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Crowdfunding the crowdfunders

April 15, 2016 • By


The crowd finance industry, having established the first generation of platforms for funders and fundraisers to transact, is now supporting its own next generation. Those keeping pace with the developments may know that new platforms are successfully raising on other platforms, and existing platforms are using their own services to raise their own funds.

The crowd finance industry, having established the first generation of platforms for funders and fundraisers to transact, is now supporting its own next generation. Those keeping pace with the developments may know that new platforms are successfully raising on other platforms, and existing platforms are using their own services to raise their own funds. Those in the professional investment community who are anticipating evolving to accommodate the disruption of crowd finance, now not only need to keep pace with the opportunities presented by the platforms and maturing early entrants, but also the next generation of platforms themselves.

We've taken a look at the numbers to show you just how many platforms are already raising using crowd finance. We found 122 raises across 33 platforms, out of which 44 campaigns successfully funded more than $1,000. To analyse the funded campaigns, we grouped them into 3 categories based on the amount raised ($1k - $100K, $100k - $500k and $500k plus).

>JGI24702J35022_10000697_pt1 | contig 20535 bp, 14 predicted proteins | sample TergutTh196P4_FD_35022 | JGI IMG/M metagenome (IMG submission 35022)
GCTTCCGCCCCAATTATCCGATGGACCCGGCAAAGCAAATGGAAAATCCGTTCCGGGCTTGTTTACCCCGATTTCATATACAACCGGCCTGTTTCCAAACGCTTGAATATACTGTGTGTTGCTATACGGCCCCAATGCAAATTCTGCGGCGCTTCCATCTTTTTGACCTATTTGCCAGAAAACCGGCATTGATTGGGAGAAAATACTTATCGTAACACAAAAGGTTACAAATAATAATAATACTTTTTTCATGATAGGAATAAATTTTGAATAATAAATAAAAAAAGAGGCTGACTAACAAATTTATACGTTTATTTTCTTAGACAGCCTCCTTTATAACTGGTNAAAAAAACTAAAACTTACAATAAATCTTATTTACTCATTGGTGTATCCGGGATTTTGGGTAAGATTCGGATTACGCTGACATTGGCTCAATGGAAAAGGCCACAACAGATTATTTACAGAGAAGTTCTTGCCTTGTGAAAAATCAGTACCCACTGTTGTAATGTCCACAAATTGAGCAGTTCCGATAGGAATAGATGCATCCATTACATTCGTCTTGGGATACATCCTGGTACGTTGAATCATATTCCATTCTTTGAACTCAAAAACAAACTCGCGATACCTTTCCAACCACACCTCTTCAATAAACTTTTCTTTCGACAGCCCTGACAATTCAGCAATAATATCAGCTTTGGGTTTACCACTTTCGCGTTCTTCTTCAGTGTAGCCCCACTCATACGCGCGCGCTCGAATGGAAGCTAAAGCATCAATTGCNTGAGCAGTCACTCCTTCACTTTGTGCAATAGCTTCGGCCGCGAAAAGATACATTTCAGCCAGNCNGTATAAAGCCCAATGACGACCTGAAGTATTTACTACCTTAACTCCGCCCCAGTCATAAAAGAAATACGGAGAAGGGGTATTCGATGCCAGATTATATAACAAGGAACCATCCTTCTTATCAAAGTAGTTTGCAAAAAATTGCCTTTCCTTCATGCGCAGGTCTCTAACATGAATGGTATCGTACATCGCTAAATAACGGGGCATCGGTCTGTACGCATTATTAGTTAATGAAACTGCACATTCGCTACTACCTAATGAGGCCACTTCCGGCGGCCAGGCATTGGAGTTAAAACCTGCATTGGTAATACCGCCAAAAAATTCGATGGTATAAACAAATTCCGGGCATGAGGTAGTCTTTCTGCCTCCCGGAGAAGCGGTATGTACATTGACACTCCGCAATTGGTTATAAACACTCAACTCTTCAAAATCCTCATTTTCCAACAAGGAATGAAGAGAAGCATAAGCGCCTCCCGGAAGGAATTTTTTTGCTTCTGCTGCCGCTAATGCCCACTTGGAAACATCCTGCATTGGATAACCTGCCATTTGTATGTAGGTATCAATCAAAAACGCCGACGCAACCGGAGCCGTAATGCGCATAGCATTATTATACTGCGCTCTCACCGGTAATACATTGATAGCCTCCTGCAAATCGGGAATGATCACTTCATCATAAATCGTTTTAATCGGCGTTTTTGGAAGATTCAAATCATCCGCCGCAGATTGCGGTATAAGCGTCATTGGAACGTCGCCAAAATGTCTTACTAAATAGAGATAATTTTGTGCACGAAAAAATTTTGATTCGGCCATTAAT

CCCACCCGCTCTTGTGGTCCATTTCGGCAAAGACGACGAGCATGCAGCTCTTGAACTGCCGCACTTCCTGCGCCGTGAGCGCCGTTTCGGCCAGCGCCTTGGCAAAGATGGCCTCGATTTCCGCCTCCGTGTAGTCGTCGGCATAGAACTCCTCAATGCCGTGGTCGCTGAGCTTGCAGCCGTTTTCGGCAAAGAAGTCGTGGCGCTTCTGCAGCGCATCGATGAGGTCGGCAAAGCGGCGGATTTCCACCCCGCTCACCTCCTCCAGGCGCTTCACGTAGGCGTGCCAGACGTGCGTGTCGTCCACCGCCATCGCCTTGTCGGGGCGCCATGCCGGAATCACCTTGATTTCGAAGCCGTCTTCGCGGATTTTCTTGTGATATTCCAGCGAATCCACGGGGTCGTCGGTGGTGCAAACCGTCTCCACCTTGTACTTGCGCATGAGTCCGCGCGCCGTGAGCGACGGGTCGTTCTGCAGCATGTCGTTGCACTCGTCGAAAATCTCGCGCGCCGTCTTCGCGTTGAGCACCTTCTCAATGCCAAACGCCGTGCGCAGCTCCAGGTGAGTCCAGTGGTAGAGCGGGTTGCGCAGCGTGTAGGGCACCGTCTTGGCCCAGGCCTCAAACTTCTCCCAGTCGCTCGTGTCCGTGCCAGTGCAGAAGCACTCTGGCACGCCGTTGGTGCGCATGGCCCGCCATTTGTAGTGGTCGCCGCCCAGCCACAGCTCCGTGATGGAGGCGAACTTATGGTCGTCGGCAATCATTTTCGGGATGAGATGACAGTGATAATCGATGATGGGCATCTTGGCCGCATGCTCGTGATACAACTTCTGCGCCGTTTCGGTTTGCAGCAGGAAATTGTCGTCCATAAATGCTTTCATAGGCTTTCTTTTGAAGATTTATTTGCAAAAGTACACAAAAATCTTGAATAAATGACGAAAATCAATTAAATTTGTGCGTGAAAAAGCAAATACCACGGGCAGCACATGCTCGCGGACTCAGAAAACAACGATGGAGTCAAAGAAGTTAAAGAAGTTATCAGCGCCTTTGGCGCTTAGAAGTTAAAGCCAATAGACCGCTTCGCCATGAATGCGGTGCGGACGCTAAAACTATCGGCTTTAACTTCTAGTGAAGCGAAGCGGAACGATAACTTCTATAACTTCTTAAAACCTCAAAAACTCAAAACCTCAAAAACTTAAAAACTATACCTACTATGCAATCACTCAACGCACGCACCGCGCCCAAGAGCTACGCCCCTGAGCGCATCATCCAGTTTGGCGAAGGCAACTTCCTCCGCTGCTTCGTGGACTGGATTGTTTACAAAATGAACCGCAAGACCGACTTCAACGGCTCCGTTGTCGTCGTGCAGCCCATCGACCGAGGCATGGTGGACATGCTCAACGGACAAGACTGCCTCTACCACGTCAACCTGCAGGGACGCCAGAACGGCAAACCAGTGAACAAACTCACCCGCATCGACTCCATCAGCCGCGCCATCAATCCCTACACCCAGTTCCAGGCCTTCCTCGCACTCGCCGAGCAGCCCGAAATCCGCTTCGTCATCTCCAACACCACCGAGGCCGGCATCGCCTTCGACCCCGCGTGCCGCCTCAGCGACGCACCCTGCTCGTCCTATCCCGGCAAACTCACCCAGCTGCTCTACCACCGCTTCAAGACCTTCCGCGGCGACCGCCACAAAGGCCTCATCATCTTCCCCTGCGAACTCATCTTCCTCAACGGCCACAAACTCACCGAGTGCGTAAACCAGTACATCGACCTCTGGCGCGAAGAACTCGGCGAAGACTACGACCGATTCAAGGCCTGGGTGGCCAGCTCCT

The graph above shows 15 campaigns that raised between $1k and $100k. The campaigns in this category were predominantly reward-based (80%) and included companies mainly in the conceptualisation phase of the business. Most of the reward campaigns are therefore located at the bottom left of the graph meaning that they were aiming to raise less than equity and also collected less. The average raised for reward campaigns was $37k while the average was $65.7k for equity campaigns.

Though the reward campaigns were raising less, they also required more funders on average (72) than the equity campaigns (46). There are 3 campaigns below the orange line, which means that they did not reach their target goal, but were considered successful ("flexible funding" is allowed at some reward platforms, hence classified as successful).

In the next category, $100k and $500k raises, there were 19 funded campaigns. For these larger raises, an average of 94 funders backed the proposal. The 12 campaigns that overfunded received an average of 203% of their target.

The $500k+ category had the most marked overfunding figures. 9 of the 10 campaigns overfunded, achieving 244% of their target goal on average. The number of funders was also higher, with an average of 329 per campaign.

The largest deals of all raised in excess of $1M; they were Assetz Capital raising $4.7M on Seedrs, Crowdcube raising $2.3M on its own platform, Crowdfunder raising $1.9M on Crowdcube and Invesdor raising $1.1M on its own platform.